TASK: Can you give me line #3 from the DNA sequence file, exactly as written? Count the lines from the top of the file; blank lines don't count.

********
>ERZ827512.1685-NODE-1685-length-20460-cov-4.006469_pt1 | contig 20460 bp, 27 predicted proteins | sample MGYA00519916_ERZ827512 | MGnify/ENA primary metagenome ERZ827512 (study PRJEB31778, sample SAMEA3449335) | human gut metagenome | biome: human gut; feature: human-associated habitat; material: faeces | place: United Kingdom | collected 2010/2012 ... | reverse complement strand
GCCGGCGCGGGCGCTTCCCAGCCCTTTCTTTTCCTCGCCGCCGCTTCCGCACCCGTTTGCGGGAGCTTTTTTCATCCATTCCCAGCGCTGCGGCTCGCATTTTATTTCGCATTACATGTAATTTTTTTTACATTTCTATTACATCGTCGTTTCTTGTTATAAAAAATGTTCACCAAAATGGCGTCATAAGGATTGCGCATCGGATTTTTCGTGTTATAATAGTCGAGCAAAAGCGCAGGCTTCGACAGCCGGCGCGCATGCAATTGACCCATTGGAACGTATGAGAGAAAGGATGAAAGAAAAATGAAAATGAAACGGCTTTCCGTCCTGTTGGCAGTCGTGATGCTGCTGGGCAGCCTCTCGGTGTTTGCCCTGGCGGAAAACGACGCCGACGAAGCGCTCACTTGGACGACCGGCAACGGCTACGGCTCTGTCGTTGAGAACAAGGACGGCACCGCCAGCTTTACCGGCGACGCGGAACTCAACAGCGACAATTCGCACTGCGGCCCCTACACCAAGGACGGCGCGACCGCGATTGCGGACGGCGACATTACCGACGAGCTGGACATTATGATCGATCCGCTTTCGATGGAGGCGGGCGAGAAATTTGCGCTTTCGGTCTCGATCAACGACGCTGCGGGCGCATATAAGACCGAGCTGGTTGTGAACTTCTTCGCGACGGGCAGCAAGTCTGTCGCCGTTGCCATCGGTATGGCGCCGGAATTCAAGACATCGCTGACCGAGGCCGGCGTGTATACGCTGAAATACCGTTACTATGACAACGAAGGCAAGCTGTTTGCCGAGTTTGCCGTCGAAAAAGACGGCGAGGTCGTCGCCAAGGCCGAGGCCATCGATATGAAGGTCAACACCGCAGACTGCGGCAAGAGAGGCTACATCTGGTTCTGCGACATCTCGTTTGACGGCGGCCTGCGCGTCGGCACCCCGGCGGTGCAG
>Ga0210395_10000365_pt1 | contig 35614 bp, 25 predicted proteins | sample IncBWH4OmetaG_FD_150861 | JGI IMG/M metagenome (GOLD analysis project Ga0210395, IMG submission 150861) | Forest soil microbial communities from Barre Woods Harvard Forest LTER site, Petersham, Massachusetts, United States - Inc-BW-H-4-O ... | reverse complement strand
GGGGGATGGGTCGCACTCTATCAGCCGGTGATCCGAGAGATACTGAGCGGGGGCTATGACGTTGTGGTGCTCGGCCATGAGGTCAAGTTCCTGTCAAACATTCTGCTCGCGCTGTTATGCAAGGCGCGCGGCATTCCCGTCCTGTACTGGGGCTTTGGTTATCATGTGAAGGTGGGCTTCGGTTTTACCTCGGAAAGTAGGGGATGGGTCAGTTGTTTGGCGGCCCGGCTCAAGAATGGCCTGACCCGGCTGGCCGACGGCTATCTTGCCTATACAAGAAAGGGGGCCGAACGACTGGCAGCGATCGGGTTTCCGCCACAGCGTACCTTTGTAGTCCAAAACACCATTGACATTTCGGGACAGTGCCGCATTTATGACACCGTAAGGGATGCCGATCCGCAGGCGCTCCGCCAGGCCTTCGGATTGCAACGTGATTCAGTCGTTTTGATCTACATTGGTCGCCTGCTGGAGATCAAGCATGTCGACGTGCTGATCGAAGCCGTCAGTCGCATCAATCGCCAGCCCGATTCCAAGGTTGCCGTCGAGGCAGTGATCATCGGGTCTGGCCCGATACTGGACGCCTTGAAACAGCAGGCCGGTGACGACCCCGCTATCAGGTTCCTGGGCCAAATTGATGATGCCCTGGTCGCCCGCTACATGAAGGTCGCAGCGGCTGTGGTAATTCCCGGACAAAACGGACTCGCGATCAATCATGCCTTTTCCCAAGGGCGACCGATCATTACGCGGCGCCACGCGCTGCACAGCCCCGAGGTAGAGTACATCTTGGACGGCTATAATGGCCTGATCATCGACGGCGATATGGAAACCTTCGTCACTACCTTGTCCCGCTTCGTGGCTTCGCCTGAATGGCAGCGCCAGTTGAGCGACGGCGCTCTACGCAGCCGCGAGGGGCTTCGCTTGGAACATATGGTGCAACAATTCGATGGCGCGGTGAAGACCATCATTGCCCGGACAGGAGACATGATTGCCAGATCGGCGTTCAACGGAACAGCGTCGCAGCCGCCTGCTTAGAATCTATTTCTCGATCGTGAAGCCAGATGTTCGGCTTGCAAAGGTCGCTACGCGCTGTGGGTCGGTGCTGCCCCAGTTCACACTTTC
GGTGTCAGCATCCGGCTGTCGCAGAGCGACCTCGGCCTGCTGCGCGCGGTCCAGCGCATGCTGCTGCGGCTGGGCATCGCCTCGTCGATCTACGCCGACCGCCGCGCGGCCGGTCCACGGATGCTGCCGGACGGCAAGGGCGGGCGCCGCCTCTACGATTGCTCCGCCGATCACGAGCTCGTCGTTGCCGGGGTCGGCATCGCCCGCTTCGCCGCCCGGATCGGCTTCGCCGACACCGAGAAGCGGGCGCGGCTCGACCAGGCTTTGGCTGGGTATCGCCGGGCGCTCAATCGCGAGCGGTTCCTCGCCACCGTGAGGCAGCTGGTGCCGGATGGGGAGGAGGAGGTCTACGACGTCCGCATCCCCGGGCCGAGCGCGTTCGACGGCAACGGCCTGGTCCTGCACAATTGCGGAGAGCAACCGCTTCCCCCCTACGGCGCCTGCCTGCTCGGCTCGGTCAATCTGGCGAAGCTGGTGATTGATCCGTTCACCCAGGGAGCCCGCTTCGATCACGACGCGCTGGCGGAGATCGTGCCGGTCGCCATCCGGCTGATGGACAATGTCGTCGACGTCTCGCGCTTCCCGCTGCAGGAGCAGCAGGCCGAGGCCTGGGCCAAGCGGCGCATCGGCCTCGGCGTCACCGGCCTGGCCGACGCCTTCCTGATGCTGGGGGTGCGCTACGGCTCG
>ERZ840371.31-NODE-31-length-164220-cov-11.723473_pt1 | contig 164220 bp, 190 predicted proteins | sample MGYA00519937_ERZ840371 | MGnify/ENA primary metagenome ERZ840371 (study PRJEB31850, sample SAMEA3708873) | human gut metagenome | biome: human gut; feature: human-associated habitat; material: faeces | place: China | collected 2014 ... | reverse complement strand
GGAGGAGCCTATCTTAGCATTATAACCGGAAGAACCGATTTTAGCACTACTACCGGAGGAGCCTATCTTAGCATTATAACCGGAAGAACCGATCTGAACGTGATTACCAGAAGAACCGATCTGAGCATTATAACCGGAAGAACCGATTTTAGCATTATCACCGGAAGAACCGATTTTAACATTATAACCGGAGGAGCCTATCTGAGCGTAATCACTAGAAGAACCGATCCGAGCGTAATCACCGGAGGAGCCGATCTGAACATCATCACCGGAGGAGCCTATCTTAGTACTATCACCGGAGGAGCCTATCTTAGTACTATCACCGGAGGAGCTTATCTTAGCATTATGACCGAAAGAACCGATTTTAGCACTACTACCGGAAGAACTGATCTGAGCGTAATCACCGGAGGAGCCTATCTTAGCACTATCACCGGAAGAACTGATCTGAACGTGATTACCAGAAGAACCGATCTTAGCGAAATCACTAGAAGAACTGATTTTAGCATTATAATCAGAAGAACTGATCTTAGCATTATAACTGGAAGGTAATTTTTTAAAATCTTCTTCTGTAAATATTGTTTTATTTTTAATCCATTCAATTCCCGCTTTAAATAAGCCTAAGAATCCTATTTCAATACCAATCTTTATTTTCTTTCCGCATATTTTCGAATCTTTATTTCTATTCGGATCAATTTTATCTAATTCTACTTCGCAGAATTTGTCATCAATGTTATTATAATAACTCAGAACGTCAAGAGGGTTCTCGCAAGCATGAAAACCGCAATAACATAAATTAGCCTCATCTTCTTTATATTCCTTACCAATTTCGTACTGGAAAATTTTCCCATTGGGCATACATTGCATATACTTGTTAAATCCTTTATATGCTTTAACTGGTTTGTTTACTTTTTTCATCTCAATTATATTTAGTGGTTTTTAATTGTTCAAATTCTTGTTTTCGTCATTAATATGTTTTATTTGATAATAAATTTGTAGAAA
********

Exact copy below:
>Ga0210395_10000365_pt1 | contig 35614 bp, 25 predicted proteins | sample IncBWH4OmetaG_FD_150861 | JGI IMG/M metagenome (GOLD analysis project Ga0210395, IMG submission 150861) | Forest soil microbial communities from Barre Woods Harvard Forest LTER site, Petersham, Massachusetts, United States - Inc-BW-H-4-O ... | reverse complement strand